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Crime Writer Spotlight - Robin Spano

Robin Spano joins us for this month's Crime Writer spotlight. She is the author of the Clare Vengel Undercover Novels. Today she talks about money and personal values...

Money fascinates me. How people spend it, how they hoard it, how they'll manipulate things to get a bit more in their own wallet – it's one of the most revealing tells about a person's character.

I was at a crime writing conference where two agents were invited.

There was a cocktail party with a cash bar. Agent #1 rolled his eyes when he was asked to pay for his drink, flashed his badge to the bartender like the hotel employee was supposed to know the conference was hosting him. He was annoyed that he'd have to wait for the manager's permission to charge the drink to the host. He said, “Oh, don't worry about it then. I'll have water.”

Later in the hotel bar, Agent #2 was in a much easier position to have her drinks bought for her. But when the waiter asked if she'd like to charge her bar tab to her room, she said, “No, this is an expensive Scotch, I don't want the conference to have to pay for it.”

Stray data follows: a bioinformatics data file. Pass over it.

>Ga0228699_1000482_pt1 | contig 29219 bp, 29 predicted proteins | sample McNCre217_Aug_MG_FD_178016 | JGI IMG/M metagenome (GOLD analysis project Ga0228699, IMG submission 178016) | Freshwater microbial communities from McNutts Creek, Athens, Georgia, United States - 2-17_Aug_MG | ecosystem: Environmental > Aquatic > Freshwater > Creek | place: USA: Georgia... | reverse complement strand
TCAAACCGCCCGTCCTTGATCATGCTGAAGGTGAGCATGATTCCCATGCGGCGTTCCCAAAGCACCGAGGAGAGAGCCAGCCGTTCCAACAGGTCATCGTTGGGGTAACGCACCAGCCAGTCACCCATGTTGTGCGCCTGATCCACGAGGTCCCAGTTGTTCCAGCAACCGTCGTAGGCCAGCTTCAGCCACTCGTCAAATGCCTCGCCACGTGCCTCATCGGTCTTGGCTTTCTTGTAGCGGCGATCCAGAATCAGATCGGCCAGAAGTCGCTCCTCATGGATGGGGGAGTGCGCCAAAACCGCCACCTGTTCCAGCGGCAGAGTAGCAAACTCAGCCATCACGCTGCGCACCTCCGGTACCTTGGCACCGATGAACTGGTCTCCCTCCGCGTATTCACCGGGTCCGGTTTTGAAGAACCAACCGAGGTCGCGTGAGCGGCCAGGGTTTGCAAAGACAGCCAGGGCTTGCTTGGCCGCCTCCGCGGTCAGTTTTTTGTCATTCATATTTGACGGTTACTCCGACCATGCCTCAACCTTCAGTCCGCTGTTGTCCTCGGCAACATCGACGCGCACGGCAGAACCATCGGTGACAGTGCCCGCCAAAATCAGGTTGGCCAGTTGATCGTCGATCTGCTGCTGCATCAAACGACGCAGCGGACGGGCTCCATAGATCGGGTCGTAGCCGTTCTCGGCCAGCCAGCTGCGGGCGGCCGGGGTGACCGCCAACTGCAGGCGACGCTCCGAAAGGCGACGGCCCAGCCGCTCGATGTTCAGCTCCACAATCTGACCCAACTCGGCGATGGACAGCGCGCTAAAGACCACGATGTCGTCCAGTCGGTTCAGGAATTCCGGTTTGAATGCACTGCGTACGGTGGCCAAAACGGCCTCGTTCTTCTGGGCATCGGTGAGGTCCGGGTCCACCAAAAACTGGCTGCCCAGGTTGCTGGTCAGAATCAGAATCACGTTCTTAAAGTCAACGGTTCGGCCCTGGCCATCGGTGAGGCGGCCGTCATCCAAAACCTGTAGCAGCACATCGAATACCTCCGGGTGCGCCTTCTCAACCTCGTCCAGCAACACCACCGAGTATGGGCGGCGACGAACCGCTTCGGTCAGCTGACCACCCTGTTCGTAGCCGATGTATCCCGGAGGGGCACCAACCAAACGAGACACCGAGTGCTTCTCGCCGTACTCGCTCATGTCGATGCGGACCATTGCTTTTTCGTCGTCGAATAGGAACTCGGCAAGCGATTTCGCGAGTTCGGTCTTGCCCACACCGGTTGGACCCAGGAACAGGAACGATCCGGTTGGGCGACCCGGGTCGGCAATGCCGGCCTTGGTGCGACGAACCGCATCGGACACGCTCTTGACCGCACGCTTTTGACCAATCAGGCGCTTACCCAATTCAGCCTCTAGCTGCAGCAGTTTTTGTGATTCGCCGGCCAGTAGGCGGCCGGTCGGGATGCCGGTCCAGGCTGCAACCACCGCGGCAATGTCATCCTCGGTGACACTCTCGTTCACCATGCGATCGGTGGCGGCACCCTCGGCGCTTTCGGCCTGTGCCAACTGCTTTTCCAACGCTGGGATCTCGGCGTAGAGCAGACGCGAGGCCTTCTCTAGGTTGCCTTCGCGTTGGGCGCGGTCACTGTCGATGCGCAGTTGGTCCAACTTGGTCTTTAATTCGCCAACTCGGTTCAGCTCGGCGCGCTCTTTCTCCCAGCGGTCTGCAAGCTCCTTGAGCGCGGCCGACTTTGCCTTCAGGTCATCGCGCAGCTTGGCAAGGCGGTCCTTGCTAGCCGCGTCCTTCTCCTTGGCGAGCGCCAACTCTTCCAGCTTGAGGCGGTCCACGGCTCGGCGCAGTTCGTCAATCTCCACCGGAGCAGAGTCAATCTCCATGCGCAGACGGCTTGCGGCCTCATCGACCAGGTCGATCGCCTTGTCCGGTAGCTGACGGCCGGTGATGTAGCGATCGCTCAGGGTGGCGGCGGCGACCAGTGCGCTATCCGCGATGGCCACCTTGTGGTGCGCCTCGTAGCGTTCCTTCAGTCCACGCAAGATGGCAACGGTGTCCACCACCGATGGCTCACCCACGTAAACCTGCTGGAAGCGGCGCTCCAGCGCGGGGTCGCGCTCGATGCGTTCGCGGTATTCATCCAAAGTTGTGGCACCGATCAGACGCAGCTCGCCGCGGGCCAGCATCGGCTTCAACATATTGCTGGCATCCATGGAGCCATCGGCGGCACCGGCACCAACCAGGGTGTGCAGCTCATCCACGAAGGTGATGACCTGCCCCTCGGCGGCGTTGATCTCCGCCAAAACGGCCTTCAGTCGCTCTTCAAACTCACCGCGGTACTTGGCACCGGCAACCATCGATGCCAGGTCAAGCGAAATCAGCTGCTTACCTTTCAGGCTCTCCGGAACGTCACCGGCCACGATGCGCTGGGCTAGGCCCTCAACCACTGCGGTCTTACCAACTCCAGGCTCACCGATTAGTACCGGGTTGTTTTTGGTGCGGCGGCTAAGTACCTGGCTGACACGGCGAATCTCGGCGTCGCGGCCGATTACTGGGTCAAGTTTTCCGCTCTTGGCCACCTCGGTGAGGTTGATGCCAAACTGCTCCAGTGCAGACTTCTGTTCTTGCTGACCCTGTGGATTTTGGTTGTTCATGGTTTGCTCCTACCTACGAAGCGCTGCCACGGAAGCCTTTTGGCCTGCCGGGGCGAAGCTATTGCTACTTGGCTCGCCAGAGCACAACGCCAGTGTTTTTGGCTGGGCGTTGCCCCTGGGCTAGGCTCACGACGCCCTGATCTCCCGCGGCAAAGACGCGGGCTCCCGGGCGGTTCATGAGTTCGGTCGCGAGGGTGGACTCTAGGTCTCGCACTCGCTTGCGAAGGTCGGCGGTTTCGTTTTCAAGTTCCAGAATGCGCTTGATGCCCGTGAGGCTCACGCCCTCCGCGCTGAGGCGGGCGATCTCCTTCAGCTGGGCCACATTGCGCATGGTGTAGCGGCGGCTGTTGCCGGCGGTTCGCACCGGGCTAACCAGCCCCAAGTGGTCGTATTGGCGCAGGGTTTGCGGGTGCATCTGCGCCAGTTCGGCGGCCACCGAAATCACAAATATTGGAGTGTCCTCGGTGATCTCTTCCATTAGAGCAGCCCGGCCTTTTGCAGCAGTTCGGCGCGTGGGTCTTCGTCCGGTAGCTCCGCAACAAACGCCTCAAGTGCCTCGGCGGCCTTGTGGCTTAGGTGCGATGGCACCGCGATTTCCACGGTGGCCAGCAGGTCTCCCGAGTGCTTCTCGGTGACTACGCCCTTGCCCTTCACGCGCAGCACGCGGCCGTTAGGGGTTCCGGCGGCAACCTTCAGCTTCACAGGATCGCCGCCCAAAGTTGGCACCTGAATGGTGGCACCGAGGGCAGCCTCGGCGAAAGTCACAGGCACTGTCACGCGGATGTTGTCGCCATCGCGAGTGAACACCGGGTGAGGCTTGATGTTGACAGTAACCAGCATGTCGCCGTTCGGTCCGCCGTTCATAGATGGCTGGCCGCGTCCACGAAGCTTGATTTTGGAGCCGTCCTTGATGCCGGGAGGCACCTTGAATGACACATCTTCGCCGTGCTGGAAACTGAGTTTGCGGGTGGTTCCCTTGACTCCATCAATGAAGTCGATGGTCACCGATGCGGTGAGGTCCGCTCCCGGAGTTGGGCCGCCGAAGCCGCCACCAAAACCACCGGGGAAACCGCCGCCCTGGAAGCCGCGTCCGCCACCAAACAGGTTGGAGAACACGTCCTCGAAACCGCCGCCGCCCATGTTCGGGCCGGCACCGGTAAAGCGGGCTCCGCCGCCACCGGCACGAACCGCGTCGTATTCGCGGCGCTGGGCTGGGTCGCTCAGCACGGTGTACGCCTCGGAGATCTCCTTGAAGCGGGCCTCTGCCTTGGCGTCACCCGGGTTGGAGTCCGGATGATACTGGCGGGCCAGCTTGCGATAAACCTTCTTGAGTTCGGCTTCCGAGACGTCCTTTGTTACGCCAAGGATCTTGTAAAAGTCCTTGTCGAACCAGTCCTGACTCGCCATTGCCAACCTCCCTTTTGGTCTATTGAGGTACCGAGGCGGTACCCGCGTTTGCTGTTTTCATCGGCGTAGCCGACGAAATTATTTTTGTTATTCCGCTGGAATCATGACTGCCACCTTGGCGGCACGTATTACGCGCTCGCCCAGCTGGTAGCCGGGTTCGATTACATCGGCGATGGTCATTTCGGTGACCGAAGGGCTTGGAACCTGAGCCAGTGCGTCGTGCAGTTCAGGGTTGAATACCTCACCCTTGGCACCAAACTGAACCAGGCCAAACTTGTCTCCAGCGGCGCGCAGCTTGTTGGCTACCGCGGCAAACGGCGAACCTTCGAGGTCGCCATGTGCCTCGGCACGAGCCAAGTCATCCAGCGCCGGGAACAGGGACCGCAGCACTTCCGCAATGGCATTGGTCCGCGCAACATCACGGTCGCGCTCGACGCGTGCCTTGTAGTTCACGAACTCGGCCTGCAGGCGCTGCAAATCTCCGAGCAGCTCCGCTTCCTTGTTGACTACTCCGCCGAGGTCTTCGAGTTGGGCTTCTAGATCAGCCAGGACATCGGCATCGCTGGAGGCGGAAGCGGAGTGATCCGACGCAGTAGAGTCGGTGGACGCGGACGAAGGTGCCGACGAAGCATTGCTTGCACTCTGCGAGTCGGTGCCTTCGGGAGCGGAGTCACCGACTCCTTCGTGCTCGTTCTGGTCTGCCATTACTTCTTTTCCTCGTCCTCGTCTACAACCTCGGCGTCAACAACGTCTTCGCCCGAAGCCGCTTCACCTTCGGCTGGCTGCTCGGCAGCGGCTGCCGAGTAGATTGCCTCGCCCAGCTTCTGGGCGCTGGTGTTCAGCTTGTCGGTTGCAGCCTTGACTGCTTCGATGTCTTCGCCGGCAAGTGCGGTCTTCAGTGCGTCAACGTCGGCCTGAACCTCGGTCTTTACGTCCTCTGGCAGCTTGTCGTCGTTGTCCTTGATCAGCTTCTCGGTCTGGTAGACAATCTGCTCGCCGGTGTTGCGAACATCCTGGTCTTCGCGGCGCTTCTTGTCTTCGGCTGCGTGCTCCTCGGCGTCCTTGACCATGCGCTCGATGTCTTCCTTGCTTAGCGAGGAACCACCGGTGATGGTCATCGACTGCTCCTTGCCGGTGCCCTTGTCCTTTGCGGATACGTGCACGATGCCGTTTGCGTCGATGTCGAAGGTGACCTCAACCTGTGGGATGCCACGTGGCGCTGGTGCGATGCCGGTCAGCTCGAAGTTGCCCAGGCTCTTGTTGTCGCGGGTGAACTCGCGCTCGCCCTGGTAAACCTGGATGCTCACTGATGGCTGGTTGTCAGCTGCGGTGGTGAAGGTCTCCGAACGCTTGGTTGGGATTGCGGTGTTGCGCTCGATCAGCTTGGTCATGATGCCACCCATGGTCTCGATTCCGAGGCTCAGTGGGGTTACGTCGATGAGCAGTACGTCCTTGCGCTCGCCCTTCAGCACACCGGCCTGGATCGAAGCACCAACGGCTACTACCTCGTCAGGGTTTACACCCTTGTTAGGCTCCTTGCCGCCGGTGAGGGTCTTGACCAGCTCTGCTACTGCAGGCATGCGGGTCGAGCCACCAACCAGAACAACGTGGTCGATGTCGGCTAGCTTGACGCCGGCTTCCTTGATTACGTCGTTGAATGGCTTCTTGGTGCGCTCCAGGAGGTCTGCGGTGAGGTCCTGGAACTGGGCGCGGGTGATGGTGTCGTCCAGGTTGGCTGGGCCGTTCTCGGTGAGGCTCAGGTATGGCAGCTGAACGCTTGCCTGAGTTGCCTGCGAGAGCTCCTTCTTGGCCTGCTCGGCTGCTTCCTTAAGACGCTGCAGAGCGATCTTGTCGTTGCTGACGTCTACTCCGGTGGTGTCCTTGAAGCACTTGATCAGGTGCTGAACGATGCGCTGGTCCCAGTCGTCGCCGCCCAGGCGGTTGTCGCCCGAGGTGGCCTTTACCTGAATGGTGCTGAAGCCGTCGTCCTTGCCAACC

Who would I trust with my career? The one who's not petty, not thinking of herself first, but takes an overview of the situation and makes a call based on what she sees as fair.

In fiction, I use similar scenarios to portray character.

In Dead Politician Society, a university professor is extremely cheap, unable to part with his money though he has more than enough for his bachelor needs. As the novel moves forward, he starts making awkward gestures of generosity. For me, this a clear sign that he's opening up, starting to think about other people than himself.

In Death Plays Poker, money is at the heart of the story. Poker is all about cold, hard cash. Different players want it for different reasons – security, status, lifestyle, independence – but they're all in the game to win money. Some are even willing to cheat in order to line their pockets quicker, at the expense of their friends and colleagues. The climax of the novel wouldn't work if money was not a central theme.

It used to bother me how money-conscious most people are. I felt it subtracted from the human experience, distracted us from experiencing the earth and each other as fully as we otherwise could. But over time I'm realizing that materialism is part of humans' social nature – if not dollars and euros and yuan, we'd be just as obsessed with livestock and spices and gems.

We each have a unique and complex relationship with money. So as a writer crafting character, money is one of my favorite tools.

For more about Robin, visit her website at, or find her on twitter at @robin_spano.  You can also check out her books on Amazon.